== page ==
Working with prohibited investments will also result in a tax bill. Self-directed IRAs can violate the rules. Alternative investments such as artwork, antiques, and precious metals (with some exceptions) are generally considered as distributions and are subject to taxes.

Prohibited transactions are a step above prohibited investments and can result in the loss of tax-deferred status for the entire IRA. This includes using an IRA as security to obtain a loan, using IRA funds to purchase personal property, or paying yourself an unreasonable compensation for managing your own self-directed IRA. Executing a prohibited transaction can result in the entire IRA being treated as a taxable distribution to you.

Therefore, like fund holdings, ETFs, and other investments, it’s critical to understand exactly what you own and how to deal with the tax liabilities.

Reference: Fox Business (March 6, 2019) “Your IRA and taxes: Don’t get a surprise tax bill”

 

Digital Assets in Estate Planning: The Brave New World of Estate Planning
Digital Assets in Estate Planning

Digital Assets in Estate Planning: The Brave New World of Estate Planning

Cryptocurrency is almost mainstream, despite its complexity, says Insurance News Net in the article “Westchester County Elder Law Attorney… Sheds Light on Cryptocurrency in Estate Planning.” The IRS has made it clear that as far as federal taxation is concerned, Bitcoin and other cryptocurrencies are to be treated as property. However, since cryptocurrency is not tangible property, how is it incorporated into an estate plan?

For starters, recordkeeping is extremely important for any cryptocurrency owner. Records need to be kept that are current and income taxes need to be paid on the transactions every single year. When the owner dies, the beneficiaries will receive the cryptocurrency at its current fair market value. The cost basis is stepped up to the date of death value and it is includable in the decedent’s taxable estate.

Here’s where it gets tricky. The name of the Bitcoin or cryptocurrency owner is not publicly recorded. Instead, ownership is tied to a specific Bitcoin address that can only be accessed by the person who holds two “digital keys.” These are not physical keys, but codes. One “key” is public, and the other key is private. The private key is the secret number that allows the spending of the cryptocurrency.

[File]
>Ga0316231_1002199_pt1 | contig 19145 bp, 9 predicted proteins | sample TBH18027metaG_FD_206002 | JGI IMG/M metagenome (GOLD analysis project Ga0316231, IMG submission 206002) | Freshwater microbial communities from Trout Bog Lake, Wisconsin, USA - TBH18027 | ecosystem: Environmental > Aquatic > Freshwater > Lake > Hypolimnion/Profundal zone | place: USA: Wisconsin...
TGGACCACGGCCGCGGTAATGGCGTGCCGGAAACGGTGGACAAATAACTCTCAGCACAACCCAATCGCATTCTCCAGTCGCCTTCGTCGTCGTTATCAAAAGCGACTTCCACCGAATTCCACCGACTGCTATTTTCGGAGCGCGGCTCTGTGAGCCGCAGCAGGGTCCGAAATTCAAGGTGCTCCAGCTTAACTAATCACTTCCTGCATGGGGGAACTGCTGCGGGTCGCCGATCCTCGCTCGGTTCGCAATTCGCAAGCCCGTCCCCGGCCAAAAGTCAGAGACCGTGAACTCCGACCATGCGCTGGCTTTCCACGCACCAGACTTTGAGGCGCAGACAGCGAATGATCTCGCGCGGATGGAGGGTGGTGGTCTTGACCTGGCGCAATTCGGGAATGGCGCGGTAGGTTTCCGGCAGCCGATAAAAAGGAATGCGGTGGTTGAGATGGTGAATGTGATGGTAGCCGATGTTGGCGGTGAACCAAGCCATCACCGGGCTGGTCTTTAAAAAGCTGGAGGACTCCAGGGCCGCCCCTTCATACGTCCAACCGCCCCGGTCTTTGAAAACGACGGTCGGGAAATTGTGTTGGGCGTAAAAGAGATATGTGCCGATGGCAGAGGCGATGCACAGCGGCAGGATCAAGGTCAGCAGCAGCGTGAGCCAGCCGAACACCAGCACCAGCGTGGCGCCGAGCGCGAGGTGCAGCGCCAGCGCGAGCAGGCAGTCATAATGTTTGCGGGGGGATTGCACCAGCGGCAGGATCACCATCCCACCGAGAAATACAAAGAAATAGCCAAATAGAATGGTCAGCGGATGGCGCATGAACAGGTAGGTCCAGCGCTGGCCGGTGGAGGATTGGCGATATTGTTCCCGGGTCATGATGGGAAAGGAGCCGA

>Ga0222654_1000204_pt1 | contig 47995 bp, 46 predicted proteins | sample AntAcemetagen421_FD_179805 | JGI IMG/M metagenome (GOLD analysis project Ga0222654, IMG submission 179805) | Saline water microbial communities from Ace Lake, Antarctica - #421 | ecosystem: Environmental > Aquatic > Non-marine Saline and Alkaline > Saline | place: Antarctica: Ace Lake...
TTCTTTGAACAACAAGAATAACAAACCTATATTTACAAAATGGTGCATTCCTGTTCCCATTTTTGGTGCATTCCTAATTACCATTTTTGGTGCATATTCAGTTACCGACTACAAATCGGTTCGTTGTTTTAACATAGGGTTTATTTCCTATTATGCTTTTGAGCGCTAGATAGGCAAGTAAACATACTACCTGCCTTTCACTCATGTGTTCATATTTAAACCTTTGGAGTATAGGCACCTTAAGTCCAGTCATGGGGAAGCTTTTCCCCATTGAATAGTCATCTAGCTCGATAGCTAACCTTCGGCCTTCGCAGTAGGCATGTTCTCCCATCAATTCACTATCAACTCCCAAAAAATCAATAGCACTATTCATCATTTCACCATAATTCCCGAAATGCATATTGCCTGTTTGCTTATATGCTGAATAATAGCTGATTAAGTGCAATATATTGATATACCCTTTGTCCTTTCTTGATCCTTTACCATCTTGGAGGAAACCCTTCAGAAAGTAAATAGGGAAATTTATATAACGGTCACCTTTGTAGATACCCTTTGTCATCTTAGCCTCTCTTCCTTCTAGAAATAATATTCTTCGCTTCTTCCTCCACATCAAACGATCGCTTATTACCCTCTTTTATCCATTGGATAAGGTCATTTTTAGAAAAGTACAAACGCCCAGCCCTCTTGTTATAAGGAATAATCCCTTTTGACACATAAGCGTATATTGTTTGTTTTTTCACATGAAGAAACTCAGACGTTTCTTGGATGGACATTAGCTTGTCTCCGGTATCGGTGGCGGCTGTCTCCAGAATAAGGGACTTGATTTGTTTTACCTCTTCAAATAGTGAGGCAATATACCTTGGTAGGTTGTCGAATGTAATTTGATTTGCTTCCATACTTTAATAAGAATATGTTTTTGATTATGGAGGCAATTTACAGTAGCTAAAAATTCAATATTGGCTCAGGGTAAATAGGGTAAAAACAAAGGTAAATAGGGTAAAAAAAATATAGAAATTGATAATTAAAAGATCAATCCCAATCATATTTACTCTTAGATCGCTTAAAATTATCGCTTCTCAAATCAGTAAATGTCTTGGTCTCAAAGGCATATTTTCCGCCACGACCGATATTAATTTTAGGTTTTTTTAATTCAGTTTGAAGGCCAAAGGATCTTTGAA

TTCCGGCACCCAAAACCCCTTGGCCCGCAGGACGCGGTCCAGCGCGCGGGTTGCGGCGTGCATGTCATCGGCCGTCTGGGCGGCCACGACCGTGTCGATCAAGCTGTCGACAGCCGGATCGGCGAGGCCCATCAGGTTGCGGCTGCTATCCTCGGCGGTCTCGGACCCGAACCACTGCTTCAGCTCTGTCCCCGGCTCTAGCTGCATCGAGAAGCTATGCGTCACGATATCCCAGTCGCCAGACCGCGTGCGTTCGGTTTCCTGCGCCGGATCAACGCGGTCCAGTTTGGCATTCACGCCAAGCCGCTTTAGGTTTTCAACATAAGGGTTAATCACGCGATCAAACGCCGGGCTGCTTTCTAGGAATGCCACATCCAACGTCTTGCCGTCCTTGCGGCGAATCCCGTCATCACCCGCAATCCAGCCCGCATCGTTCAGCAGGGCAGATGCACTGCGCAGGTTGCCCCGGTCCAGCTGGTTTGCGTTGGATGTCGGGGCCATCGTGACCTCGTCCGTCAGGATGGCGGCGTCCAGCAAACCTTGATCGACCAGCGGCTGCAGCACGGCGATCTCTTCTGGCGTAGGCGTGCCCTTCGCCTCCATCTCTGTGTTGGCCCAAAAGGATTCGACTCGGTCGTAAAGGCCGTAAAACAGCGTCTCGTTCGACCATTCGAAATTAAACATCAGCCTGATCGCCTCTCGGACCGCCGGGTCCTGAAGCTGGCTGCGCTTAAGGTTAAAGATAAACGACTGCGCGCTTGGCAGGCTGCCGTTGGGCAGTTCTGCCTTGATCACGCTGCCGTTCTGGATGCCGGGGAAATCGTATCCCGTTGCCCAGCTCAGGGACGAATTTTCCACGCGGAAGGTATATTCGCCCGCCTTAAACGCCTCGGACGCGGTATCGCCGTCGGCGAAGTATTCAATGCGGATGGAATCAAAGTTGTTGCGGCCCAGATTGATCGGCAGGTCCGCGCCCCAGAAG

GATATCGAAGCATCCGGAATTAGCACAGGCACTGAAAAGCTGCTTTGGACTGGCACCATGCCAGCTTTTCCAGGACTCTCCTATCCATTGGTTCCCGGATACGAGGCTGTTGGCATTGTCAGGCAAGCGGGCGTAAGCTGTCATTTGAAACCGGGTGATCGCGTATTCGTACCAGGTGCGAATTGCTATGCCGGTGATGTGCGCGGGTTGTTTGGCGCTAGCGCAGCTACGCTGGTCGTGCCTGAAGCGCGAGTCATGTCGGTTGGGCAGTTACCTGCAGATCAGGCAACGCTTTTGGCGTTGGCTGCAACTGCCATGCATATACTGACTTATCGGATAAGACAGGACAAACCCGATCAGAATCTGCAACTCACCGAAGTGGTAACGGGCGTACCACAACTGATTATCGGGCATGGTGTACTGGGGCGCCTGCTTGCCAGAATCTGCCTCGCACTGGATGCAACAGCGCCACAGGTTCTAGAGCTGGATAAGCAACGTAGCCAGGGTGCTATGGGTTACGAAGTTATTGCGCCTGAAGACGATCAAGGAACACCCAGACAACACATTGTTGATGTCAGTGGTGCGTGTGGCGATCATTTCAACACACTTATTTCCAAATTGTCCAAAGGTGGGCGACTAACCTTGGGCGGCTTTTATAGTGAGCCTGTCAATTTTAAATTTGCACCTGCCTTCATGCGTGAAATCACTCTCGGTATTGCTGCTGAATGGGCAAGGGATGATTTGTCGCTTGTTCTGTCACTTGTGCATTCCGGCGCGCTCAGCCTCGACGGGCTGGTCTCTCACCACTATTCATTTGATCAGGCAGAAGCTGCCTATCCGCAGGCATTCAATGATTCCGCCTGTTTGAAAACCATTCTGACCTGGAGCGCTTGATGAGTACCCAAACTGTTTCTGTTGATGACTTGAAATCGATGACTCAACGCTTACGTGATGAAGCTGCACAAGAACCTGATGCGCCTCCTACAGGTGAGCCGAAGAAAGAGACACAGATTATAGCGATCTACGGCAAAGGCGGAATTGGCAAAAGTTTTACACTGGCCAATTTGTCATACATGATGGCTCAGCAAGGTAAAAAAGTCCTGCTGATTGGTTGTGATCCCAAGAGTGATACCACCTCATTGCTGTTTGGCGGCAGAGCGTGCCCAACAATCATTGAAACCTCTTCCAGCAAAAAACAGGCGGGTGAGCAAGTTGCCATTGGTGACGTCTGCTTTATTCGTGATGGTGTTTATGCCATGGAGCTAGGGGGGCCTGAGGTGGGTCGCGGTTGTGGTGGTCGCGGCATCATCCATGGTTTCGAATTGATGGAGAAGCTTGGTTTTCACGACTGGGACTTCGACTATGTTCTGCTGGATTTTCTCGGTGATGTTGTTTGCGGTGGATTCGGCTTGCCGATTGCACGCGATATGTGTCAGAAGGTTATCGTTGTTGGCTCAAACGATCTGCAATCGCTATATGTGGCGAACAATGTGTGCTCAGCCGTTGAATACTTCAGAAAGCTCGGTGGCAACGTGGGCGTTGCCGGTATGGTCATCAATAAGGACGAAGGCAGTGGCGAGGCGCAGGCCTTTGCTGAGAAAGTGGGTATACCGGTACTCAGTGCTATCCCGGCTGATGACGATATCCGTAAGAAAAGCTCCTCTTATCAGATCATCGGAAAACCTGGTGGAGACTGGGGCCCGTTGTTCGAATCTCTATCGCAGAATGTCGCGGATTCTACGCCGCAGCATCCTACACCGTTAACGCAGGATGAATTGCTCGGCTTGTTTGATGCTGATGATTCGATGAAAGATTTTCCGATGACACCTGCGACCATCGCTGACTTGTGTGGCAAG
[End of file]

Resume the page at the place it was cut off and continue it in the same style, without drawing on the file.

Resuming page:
Both of these digital keys are stored in a “digital wallet,” which, just like the keys, is not an actual wallet but a system used to secure payment information and passwords.

One of the dangers of cryptocurrency is that unlike other financial assets, if that private key is somehow lost, there is no way that anyone can access the digital currency.

It should also be noted that cryptocurrency can be included as an asset in a last will and testament as well as a revocable or irrevocable trust. However, cryptocurrency is highly volatile, and its value may swing wildly.

The executor or trustee of an estate or trust must take steps to ensure that the estate or the trust is in compliance with the Prudent Investor Act. The holdings in the trust or the estate will need to be diversified with other types of investments. If this is not followed, even ownership of a small amount of cryptocurrency may lead to many issues with how the estate or trust was being managed.

Digital currency and digital assets are two relatively new areas for estate planning, although both have been in common usage for many years. As more boomers are dying, planning for these intangible assets has become more commonplace. Failing to have a plan or providing incorrect directions for how to handle digital assets, is becoming problematic for many individuals.

Speak with an estate planning attorney who has experience in digital and non-traditional assets to learn how to protect your heirs and your estate from losses associated with these new types of assets.

Reference: Insurance News Net (Feb. 25, 2019) “Westchester County Elder Law Attorney… Sheds Light on Cryptocurrency in Estate Planning”